Oncorhynchus Kisutch

I used to have a route across Marin County when we were going up there from Berkeley. Most of the time, we’d be headed toward Point Reyes. I had an impression of Sir Francis Drake Boulevard, formed by long-ago holiday weekend drives, of a long, slow winding slog that involved a big slice of suburbia. So I quit taking that way and instead would head north on U.S. 101 after crossing the Richmond-San Rafael Bridge and go up to Lucas Valley Road. Plenty of windy pavement up there, but a lot less suburbia, and pretty soon you’d be on the road through Nicasio and well on your way to Point Reyes Station.

In my era of long bike rides, which went on indefinite hiatus a few years ago, I was back on Sir Francis Drake from the point the nice Marin bike route peters out in Fairfax out to Olema. This gave me a new look at the road, an especially intimate look in dry and wet, in daylight and dark, to the badly chopped up concrete pavement one must endure while traveling through Samuel P. Taylor State Park. (What sort of state are we, by the way, that we’d close this place?) Riding through here, I would be conscious of the next threatening patch of pavement, other cyclists, and approaching cars in that order. I would be dimly aware I was riding through a forest, dimly aware of the occasional bridge and perhaps the proximity of a creek. But those were peripheral visions to the matter at hand, which was keeping my bicycle upright.

Then a couple years ago, I drove out Sir Francis Drake Boulevard to do a little reporting on the coho salmon run in Lagunitas Creek, the stream that runs along the road on and off as it goes through the state park. That gave me another frame of reference for the road, a byway hugging the banks of a stream that holds one of the last wild runs of coho salmon on this part of the west coast. I’ve been back maybe a dozen times since to go walking out there and get a feel for the area. And I’d look for fish, too. But until yesterday, I never saw one.

If you’re out here in California, you know how dry it’s been. Dry is an unfriendly condition for fish that need to migrate up freshwater streams to spawn, and for most of the coho spawning season this year, coho have been relatively few and far between. Then the week before last, a series of storms broke through the high pressure wall that had been pushing wet Pacific storms to the north, and we got rain. In what we persist in thinking of as a “normal” winter, the three storms that came through–pop! pop! pop!–wouldn’t have been especially remarkable. But they seemed something like deliverance to a region that had gone without an appreciable rainfall for nearly two months. And for the coho salmon lingering somewhere near the mouth of their native streams along the coast, the rains were real deliverance. The storms triggered high flows, and the fish burst into the freshets heading downstream to make their way to up, up to find stretches of the creeks where they might spawn.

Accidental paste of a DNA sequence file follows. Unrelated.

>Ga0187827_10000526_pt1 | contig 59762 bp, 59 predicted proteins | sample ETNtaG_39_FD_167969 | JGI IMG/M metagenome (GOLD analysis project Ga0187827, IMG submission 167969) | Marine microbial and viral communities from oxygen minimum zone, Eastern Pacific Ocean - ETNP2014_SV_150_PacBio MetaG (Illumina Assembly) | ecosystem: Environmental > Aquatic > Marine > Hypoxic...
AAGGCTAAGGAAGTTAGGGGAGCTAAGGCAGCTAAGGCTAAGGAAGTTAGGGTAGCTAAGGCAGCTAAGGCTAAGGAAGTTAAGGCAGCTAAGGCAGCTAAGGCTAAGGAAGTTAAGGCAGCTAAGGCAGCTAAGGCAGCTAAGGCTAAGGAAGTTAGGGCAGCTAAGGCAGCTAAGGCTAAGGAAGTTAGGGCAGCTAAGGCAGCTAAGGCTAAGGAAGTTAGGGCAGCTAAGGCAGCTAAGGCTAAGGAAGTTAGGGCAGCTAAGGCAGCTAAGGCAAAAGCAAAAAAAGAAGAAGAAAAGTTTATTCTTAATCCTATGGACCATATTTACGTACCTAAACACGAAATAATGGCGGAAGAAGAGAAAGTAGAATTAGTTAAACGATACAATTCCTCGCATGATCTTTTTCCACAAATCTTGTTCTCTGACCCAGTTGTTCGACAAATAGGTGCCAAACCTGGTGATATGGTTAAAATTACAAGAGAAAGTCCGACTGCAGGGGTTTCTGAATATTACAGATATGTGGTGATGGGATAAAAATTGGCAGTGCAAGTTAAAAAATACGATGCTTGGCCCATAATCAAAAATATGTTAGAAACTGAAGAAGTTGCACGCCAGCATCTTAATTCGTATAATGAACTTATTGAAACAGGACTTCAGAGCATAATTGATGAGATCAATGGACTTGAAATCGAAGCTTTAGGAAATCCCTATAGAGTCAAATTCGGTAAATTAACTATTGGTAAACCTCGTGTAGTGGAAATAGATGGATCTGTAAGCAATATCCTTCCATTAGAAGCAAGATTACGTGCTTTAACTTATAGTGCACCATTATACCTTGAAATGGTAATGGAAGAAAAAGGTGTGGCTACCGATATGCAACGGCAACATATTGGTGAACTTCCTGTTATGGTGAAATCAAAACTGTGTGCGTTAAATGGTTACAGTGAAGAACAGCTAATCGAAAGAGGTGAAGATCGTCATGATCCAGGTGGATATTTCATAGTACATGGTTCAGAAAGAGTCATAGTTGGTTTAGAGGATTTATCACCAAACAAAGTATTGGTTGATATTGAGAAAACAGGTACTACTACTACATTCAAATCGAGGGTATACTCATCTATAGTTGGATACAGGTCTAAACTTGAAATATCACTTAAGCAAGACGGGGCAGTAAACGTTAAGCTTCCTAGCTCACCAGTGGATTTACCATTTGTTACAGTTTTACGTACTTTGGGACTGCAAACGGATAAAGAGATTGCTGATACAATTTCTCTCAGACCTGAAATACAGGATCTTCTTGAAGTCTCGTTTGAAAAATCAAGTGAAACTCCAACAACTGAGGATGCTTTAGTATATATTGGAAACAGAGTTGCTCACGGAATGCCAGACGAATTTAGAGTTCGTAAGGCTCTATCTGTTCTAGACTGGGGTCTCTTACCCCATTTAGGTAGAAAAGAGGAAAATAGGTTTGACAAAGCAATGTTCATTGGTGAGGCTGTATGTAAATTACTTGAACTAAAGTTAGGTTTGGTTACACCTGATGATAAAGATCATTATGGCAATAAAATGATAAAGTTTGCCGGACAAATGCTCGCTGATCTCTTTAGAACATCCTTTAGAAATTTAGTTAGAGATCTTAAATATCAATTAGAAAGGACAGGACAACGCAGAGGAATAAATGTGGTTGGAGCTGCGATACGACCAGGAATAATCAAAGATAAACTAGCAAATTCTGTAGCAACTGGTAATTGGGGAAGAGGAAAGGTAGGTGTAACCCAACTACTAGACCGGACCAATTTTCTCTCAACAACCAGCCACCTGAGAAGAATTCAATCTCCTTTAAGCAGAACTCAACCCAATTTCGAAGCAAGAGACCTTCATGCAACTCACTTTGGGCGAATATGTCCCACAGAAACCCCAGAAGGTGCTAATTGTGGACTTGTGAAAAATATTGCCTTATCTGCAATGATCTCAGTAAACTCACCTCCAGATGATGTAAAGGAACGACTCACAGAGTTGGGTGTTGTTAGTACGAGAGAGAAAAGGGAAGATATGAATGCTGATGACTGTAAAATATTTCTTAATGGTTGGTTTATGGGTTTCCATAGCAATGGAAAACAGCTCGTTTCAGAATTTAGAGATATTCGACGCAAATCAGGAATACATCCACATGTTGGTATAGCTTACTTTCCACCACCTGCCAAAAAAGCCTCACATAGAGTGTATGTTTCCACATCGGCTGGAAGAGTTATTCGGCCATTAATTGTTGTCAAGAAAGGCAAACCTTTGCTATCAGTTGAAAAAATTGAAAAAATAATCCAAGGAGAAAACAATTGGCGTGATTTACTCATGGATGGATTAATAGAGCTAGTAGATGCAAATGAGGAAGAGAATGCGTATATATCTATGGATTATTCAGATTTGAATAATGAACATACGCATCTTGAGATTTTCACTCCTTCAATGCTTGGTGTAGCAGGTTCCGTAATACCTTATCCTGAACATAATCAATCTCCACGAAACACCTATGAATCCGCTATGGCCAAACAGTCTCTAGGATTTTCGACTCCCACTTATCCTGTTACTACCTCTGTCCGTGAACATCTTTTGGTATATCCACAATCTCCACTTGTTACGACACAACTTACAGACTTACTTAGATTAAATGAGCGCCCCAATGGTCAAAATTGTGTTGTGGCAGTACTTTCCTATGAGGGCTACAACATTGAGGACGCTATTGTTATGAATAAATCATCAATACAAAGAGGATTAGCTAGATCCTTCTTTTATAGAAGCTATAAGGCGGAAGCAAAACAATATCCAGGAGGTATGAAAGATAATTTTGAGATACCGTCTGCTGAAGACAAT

We were fashionably late getting out to the creek yesterday, not making it until after 3 o’clock. The parking lot at a viewing area along Sir Francis Drake was nearly full, a sign that there was something to see in the water. We walked along a half-mile stretch of Lagunitas Creek , up to where Peters Dam blocks the stream’s progress to its old headwaters. What did we see? A dozen fish, maybe 15. They were born in this creek and survived the cruel numbers game that salmon have always faced–I’ve read that 99 percent of the fish that swim out of their home streams into the ocean don’t make it–to plant the next generation of their kind in the streambed. This looks like a better-than-average year for a run that has declined from thousands of adult fish returning each year to 150 or so the past few years. They are officially designated as an endangered species, and at this point it would not take an earth-shaking cataclysm to sweep them into extinction. So to be able to drive from our place in Berkeley, out through the suburbs, over a hill into the woods, and see them in the company of a lot of other curious souls–well, it’s the most ordinary and subtle of spectacles.

And bespeaking the ordinariness of it, here’s a bad video I shot while we were out there (and a better one, taken by someone else on a nearby stretch of creek the day before, is below that):

Further Adventures in News and Media

So, although I haven’t been posting much the past little while; or at least I haven’t been posting much here. I’ve been doing some blogging and chatting and other social media stuff, both officially and unofficially, for my employer, a public radio station in San Francisco.

The two weekends before this, I did a live blog for the San Francisco 49ers NFL playoff game against the New Orleans Saints and then a sort of hybrid live blog/chat for the 49ers game against the New York Giants last week (along with a couple other posts before and after each game).